Business & Professions Code section 17200; Treble Damages; Civil Code section 3345. (Clark v. Superior Court (National Western Life Ins. Co., 50 Cal.4th 605 (Cal. Supreme 2010)) Senior citizens filed lawsuit against seller of annuities under the unfair competition law, Business & Professions Code section 17200, et seq., (“UCL”) seeking remedy of treble-damages recovery under Civil Code section 3345. Section 3345, subd. (b) allows, in actions brought by senior citizens, up to three times the amount of a fine, civil penalty, or “any other remedy the purpose or effect of which is to punish or deter.” The court held that section 3345 is not limited to actions under the Consumer Legal Remedies Act. But it further held that section 3345, by its terms, allows a trebled recovery only if the statute under which recovery is sought permits a remedy that is in the nature of a penalty. Since the UCL allows only restitution, and not damages, and since the purpose of restitution is not punitive, even though it may have some incidental punitive or deterrent effect, treble damages under section 3345 are not available in UCL actions.

Attorney’s fees; CEQA; appellate work; billing rates (Center for Biological Diversity v. County of San Bernardino (2010) 188 Cal.App.4th 603.) Appeal by successful petitioners in CEQA action, where trial court cut lodestar hourly rate for CEQA expert based in Santa Monica to hourly rates for local counsel in Inland Empire, and cut lodestar hours for appellate work by 56 percent based on its finding that the difficult work in the case had been done in the trial. Reversed. Trial court abused discretion by basing fees on rates charged in the Inland Empire instead of on trial counsel’s “home market” rates; petitioners showed that it was impractical to hire qualified counsel locally. The fact that trial counsel did discounted work in some cases did not justify a reduction in hourly rates, because she produced evidence that the market value of her rates were what she sought in the trial court. “The reasonable market value of the attorney’s services is the measure of a reasonable hourly rate. This standard applies regardless of whether the attorneys claiming fees charge nothing for their services, charge at below-market or discounted rates, represent the client on a straight contingent fee basis, or are in-house counsel.” The court also abused its discretion in cutting hours devoted to the appeal as duplicative, because it appeared that the trial court “dramatically undervalues the type and quantity of work normally done during the appellate process.”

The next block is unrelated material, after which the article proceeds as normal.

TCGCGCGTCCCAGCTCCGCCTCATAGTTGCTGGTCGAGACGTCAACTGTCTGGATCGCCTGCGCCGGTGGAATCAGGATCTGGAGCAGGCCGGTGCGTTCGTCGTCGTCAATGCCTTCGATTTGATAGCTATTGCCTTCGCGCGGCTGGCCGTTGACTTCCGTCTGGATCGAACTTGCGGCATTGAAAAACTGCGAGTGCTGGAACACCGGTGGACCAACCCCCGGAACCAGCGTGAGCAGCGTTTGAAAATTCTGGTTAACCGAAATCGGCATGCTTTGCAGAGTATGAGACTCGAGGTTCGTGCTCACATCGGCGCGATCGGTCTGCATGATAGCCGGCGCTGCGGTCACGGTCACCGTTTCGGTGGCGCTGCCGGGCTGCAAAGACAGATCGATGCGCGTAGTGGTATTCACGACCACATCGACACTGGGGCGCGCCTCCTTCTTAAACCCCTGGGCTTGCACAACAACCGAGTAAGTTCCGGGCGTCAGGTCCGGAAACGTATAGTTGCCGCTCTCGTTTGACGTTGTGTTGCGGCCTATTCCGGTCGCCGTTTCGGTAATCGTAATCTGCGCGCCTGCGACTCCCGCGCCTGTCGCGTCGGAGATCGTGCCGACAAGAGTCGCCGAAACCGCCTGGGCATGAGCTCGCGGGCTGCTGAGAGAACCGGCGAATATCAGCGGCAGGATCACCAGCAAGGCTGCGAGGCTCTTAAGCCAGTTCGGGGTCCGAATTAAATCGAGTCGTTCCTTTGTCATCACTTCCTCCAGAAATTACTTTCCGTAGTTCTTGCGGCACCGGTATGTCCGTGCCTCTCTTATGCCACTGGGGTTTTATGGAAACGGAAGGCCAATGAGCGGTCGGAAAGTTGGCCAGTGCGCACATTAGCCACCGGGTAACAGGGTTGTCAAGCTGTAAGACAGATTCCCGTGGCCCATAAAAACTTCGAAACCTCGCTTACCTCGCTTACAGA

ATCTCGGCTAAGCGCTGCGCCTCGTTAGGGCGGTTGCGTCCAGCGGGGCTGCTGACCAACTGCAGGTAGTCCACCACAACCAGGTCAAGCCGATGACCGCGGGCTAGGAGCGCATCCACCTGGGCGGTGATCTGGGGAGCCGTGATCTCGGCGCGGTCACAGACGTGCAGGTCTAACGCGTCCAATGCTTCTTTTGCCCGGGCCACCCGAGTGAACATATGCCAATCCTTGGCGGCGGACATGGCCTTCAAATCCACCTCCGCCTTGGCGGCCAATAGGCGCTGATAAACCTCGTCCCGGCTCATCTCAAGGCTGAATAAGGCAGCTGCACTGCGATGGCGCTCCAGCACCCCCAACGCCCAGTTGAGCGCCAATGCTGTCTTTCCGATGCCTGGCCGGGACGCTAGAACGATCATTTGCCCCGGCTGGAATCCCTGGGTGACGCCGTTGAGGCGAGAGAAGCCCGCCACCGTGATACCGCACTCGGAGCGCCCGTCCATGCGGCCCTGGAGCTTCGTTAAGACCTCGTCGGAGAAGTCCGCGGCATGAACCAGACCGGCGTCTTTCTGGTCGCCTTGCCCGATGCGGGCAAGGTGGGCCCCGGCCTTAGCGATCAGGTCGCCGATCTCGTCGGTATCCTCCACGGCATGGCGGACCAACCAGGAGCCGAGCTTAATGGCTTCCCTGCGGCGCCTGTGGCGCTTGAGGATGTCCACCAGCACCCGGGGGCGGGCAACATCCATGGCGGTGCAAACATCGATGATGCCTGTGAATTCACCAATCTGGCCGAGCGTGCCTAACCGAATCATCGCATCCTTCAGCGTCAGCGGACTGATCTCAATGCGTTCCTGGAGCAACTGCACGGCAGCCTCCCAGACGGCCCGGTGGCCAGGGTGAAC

Products liability; erroneous jury instructions; burden of proof; harmless error (Perez v. VAS S.p.A. (2010) 188 Cal.App.4th 658.) Perez brought a products-liability action against VAS, which manufactured a paper-winding machine that injured him. The action was tried in a bench trial. At trial, Perez met his burden of showing that the design of the machine was the proximate cause of his injury. This should have shifted the burden of proof to VAS to show that its design was not defective, and to prove that Perez’s injury resulted from a misuse of the machine. But the trial court instead allocated the burden to Perez to show that machine was used or misused in a way that was foreseeable to VAS. While this was error, it was not reversible error per se; Perez had to show that the error was prejudicial. The court held that there was no prejudice, because the evidence showed that the manner in which Perez used the machine was unforeseeable to VAS.